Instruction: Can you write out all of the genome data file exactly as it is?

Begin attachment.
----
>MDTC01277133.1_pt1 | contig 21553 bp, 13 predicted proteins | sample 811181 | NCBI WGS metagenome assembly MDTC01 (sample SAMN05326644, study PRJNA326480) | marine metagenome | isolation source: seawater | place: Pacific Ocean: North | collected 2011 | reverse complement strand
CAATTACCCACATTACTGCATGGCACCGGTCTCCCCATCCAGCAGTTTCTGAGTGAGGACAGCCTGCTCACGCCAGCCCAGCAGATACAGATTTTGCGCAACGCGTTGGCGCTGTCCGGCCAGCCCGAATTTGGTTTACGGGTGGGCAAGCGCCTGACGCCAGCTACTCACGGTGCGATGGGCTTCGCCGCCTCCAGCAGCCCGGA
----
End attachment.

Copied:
>MDTC01277133.1_pt1 | contig 21553 bp, 13 predicted proteins | sample 811181 | NCBI WGS metagenome assembly MDTC01 (sample SAMN05326644, study PRJNA326480) | marine metagenome | isolation source: seawater | place: Pacific Ocean: North | collected 2011 | reverse complement strand
CAATTACCCACATTACTGCATGGCACCGGTCTCCCCATCCAGCAGTTTCTGAGTGAGGACAGCCTGCTCACGCCAGCCCAGCAGATACAGATTTTGCGCAACGCGTTGGCGCTGTCCGGCCAGCCCGAATTTGGTTTACGGGTGGGCAAGCGCCTGACGCCAGCTACTCACGGTGCGATGGGCTTCGCCGCCTCCAGCAGCCCGGA